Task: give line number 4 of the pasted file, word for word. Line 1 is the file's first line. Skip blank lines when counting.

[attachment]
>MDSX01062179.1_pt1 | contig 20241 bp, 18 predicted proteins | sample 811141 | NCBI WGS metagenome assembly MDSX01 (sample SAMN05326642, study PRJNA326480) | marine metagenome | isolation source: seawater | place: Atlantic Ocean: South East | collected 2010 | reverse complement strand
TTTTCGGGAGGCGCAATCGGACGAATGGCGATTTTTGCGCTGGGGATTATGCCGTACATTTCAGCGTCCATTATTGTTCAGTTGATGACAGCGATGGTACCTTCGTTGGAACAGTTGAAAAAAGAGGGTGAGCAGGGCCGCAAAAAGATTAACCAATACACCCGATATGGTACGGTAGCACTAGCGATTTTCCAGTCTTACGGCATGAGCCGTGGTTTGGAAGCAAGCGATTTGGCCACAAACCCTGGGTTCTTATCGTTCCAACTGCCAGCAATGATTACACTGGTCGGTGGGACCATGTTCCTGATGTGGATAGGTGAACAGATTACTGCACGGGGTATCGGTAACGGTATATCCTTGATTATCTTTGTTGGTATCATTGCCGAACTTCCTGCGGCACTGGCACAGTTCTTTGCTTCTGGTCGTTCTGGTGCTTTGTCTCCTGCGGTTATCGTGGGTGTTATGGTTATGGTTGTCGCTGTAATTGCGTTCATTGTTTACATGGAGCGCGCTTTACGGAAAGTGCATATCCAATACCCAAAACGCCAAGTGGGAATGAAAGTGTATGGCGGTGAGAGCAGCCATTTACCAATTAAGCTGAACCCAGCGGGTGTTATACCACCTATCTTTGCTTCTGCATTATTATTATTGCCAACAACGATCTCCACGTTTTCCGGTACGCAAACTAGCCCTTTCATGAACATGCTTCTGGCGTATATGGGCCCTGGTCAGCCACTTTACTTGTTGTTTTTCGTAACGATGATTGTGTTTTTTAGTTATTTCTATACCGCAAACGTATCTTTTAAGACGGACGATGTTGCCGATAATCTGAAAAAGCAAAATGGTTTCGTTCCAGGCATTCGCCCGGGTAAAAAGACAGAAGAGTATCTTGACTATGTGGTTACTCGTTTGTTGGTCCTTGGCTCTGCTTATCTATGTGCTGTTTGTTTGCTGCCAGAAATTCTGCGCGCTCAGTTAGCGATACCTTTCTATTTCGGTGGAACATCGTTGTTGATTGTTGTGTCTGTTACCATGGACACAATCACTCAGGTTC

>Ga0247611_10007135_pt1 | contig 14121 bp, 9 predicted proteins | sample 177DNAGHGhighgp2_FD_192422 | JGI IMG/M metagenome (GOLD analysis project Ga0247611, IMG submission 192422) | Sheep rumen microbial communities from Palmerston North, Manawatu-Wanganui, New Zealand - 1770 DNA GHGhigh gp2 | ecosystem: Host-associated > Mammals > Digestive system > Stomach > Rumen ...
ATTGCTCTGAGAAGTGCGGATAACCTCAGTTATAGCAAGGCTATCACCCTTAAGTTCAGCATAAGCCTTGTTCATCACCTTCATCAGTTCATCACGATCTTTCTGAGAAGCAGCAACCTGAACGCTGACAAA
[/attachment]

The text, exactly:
ATTGCTCTGAGAAGTGCGGATAACCTCAGTTATAGCAAGGCTATCACCCTTAAGTTCAGCATAAGCCTTGTTCATCACCTTCATCAGTTCATCACGATCTTTCTGAGAAGCAGCAACCTGAACGCTGACAAA